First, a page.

Medical tourism is when you go overseas for medical treatment. Each year, over 15,000 Australians travel for medical tourism. Most people don't suffer serious complications.
Unfortunately, things don't always go as planned.
Before you go, gather the information you need. Research the hospital, procedure and surgeon performing it. Make informed choices about your medical procedure. This helps you reduce the risks of things going wrong.
Explore this page to learn about:
- procedures Australians often undergo overseas
- countries Australians often travel to for treatment
- quality of care and health standards overseas
- safety of medical tourism
- advice for patients
- insurance and medical tourism
- final tips before you go
Read this page with our advice on taking care of your health. Also read the Consular Services Charter to understand how and when we can help when things go wrong overseas.
This page is for Australians planning to travel overseas for a medical procedure. If you're overseas and need help, see our advice on how to get medical assistance overseas.
Common procedures Australians undergo overseas
The most common types of procedures Australians undergo overseas are:
- cosmetic surgery
- dental procedures and surgery
- heart surgery
- in vitro fertilisation (IVF) and other fertility treatments
- gender confirmation surgery
- stem-cell therapy
- cancer treatments
Common destinations for medical tourism
Many Australians travel overseas for health care to save money. This is especially the case in South-East Asia for cosmetic and dental surgery. Some common destinations for Australian medical tourists are:
Most medical tourists go overseas to save money. However, some go for experimental or alternative treatments unavailable in Australia. This can be the case for Australians travelling to the United States (US) and United Kingdom (UK).
Before you go overseas for medical treatment, read your destination's travel advisory. See the 'Health' section for information about local healthcare.
Advice for travelling overseas for a medical procedure
As with medical procedures in Australia or overseas, there's always risks. You could suffer from complications, or you could die. Get the facts first, before you go. Then, you can make an informed decisions about your procedure and reduce the risk of things going wrong.
Research the destination, doctor, hospital and procedure before you go.
- Find out if the hospital is accredited by the country's state or federal body responsible for regulating health care. Don't go to an unofficial medical facility.
- Check if the surgeon who will perform your procedure is qualified and accredited. Most countries publish this information on an official government website.
- See if there are reports of antibiotic resistant bacteria in the hospital. These infections may not be treatable. You could die.
- Compare the complication risks they give you to those mentioned in Australia. Be especially wary if a hospital overseas suggests much lower risks.
- Find out if you can get travel insurance to cover your procedure. Check it covers complications and post-operative care.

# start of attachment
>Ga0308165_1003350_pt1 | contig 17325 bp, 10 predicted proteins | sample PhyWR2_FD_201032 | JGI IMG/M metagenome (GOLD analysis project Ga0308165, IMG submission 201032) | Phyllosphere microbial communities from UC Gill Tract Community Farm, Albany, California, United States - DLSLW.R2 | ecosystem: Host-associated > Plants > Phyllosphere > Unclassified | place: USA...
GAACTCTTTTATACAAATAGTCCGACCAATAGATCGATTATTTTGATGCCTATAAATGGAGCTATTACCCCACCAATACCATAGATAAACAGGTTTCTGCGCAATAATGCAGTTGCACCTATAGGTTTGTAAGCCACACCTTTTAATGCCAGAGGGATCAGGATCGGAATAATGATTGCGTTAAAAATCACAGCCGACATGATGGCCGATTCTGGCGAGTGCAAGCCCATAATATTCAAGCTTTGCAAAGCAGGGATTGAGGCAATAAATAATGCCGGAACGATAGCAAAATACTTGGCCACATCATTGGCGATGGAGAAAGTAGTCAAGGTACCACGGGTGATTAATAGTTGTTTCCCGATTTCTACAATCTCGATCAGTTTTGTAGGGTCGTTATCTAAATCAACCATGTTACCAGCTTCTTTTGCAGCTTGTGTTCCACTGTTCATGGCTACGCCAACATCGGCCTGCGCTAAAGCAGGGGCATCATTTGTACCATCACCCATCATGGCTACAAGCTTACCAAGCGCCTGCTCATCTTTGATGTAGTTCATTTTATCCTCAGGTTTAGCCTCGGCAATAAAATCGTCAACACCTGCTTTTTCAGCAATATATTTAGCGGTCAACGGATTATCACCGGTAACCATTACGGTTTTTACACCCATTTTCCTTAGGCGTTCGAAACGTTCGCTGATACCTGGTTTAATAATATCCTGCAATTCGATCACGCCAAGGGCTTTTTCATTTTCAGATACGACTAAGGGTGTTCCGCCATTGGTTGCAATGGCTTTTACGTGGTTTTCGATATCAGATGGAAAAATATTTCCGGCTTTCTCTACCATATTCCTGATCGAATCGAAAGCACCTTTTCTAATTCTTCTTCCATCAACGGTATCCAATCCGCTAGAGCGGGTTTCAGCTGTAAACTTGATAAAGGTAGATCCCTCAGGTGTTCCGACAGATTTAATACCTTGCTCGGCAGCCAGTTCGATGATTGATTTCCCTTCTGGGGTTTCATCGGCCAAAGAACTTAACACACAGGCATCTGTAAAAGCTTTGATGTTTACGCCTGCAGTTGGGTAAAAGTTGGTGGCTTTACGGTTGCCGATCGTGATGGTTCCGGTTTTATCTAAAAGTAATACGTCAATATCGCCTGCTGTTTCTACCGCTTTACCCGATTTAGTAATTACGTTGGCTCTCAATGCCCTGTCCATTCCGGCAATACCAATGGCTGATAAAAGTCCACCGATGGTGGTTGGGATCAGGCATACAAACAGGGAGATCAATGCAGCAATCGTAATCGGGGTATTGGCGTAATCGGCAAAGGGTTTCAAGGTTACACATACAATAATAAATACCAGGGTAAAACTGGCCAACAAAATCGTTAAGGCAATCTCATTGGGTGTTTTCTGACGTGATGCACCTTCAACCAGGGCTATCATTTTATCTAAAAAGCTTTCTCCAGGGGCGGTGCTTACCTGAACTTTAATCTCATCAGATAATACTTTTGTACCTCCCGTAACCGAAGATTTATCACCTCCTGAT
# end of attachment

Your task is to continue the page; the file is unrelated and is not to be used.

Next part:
- Learn about your legal rights in your destination. Find out if you can take legal action against the hospital and surgeon if things go wrong.
The cost of medical treatment overseas
Cost is one of the main reasons Australians travel overseas for medical procedures. In some countries, elective procedures can cost a fraction of the price of getting it done in Australia. But make sure you consider all possible costs.
- If you have a complication during or after the procedure, you may have to pay more to resolve it. Make sure your estimate also covers this.
- Your travel insurance policy may not cover additional issues that arise from your medical procedure. Check your travel insurance policy.
- In some countries, doctors and hospitals don't have to get professional insurance for when things go wrong. Make sure your surgeon and hospital have professional indemnity and malpractice insurance.
- If your procedure is botched, you may return home with a new or worse problem. It could cost you to fix it. Choose your surgeon and hospital wisely to reduce the risk of things going wrong.
Remember, you're financially responsible for costs incurred during and after treatment overseas. You, your family or travel insurer will have to pay if things go wrong and you need medical assistance, or a medical evacuation back to Australia.
The Australian government can't pay your bills or loan you money.
Quality of care and health standards overseas
Many hospitals overseas operate at a similar standard to Australian facilities. However, quality and standards in some countries can be poor. Some may have low training standards for doctors and nurses. Others may have high rates of infection and complications.
- The quality of care you receive may not be of the same standard you would expect in Australia.
- Minimum health standards in some countries can be very low, even in economically developed nations.
- Standards can differ greatly within countries. Standards vary between regions, hospitals and medical professionals.